The equatorial sun has been up for about an hour as a gaggle of children set off from the Ivorian village of Allepilla on their hour-long trek to school.
Back home in the evening, eight-year-old Marie-France Amoandji Ngbessoo does her homework by the light of her backpack's LED—captured by solar panels on her way to and from school.
The light can run for three hours.
With insects flitting overhead, Marie-France points to the pictures in her textbook, identifying them: "Orange, plane..."
Allepilla, some 100 kilometres (60 miles) north of the West African country's economic capital Abidjan, is a rural community centred on cocoa and coffee production.
A single pump supplies water to the village of around 400 inhabitants including 150 children, and, as is the case for thousands of villages and hamlets across the country—there is no electricity.
Instead, oil-burning storm lanterns and battery-powered torches are the only sources of light.
An Ivorian charity that promotes education for rural girls, Yiwo Zone, has raised funds to provide the backpacks—which cost 13,000 CFA francs (20 euros, $23) apiece—to schoolchildren across Africa.
Computer salesman Evariste Akoumian had the idea for the solar backpack in 2015 when his car broke down as night was falling near Soubre, in the southwest of the country.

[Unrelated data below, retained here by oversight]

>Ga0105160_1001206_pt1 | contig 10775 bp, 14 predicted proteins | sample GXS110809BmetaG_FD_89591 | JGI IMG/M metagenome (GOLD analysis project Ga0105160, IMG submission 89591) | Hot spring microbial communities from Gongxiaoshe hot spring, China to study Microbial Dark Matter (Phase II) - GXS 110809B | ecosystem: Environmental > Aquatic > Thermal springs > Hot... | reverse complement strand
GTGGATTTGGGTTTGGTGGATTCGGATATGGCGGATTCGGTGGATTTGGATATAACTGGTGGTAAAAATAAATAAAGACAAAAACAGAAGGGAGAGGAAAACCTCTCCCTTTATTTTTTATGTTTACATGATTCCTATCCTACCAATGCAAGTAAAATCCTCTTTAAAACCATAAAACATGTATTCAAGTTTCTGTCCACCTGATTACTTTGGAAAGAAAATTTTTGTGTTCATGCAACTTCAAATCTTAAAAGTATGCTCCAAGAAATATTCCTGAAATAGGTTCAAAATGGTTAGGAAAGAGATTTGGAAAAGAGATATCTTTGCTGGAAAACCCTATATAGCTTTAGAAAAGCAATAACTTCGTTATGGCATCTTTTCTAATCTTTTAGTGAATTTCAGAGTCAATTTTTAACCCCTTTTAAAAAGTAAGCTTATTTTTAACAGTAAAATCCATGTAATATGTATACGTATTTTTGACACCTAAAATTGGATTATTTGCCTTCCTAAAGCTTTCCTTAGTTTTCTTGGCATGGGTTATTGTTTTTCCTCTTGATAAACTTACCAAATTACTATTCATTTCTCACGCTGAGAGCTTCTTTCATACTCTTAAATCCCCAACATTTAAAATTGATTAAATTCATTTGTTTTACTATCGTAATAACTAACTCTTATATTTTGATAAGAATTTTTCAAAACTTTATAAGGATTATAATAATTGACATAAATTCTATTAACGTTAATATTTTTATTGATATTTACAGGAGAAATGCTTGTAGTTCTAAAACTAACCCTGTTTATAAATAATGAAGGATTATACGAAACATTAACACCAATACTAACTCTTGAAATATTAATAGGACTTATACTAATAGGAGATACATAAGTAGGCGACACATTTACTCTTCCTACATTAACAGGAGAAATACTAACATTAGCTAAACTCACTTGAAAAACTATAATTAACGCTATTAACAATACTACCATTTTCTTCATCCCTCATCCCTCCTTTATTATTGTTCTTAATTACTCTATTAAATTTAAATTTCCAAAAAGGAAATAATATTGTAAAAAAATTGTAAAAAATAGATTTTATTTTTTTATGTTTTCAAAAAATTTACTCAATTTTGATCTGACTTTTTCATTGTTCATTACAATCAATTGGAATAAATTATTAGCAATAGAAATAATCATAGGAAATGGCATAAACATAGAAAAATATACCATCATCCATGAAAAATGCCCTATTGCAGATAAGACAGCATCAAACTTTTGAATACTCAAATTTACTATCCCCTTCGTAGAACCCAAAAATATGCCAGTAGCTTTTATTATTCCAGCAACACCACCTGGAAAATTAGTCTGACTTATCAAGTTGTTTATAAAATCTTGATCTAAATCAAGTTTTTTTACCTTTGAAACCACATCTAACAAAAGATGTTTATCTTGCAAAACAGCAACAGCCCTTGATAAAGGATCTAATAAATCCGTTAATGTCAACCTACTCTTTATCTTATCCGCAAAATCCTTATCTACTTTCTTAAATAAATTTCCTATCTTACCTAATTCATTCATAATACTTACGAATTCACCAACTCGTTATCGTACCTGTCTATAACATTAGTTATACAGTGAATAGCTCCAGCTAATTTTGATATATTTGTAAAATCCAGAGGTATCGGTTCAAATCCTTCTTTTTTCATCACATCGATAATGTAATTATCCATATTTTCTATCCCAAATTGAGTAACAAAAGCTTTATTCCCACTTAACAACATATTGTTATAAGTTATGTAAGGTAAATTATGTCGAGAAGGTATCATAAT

"At the same time, children were returning home from school," he recalls. "I said to myself, 'We must give them light so they can study. It's not normal for rural children to be unable to do so."
The Ivorian government has set a target of ensuring electricity to 80 percent of the country.
"These rural children are poor. They use rice sacks or plastic bags to take their things to school," Akoumian said. "The idea was to kill two birds with one stone: give them a backpack with a light to go with it."
The entrepreneur stressed that the solar backpacks belong to the children: "So Dad or Mum can't come and take the light from them... to use while they are cooking or doing housework."
Sales are brisk and have reached 55,000. Akoumian's company Solarpak already sells the backpacks in Gabon, Madagascar and Burkina Faso, as well as to charities in France and Germany.
Striving to keep up with demand, Akoumian seeking aid or loans so that he can set up an assembly plant in Abidjan and boost production.
"It may seem cheap, but these are large sums that the villagers don't have," said Anna Corinne Menet Ezinlin, head of Ywo Zone. "Here in this village some people can't afford the school fees or even notebooks. Usually school is free, but there are always registration fees or (other) payments."
Last year, Marie-France's 13-year-old sister Lucienne could not attend school at all because their mother was off work with an illness.
"It's hard for the children," said village chief Jean-Baptiste Kotchi Okoma, whose seven-year-old daughter Nethania received a solar backpack. "There's not enough money here."
He added: "I hope their marks will be better. Children are disadvantaged here. With the backpack, I hope they will all progress."
Lucienne, flipping through a book, said: "I am happy. Before it was more difficult. It's easier now, with the backpack."
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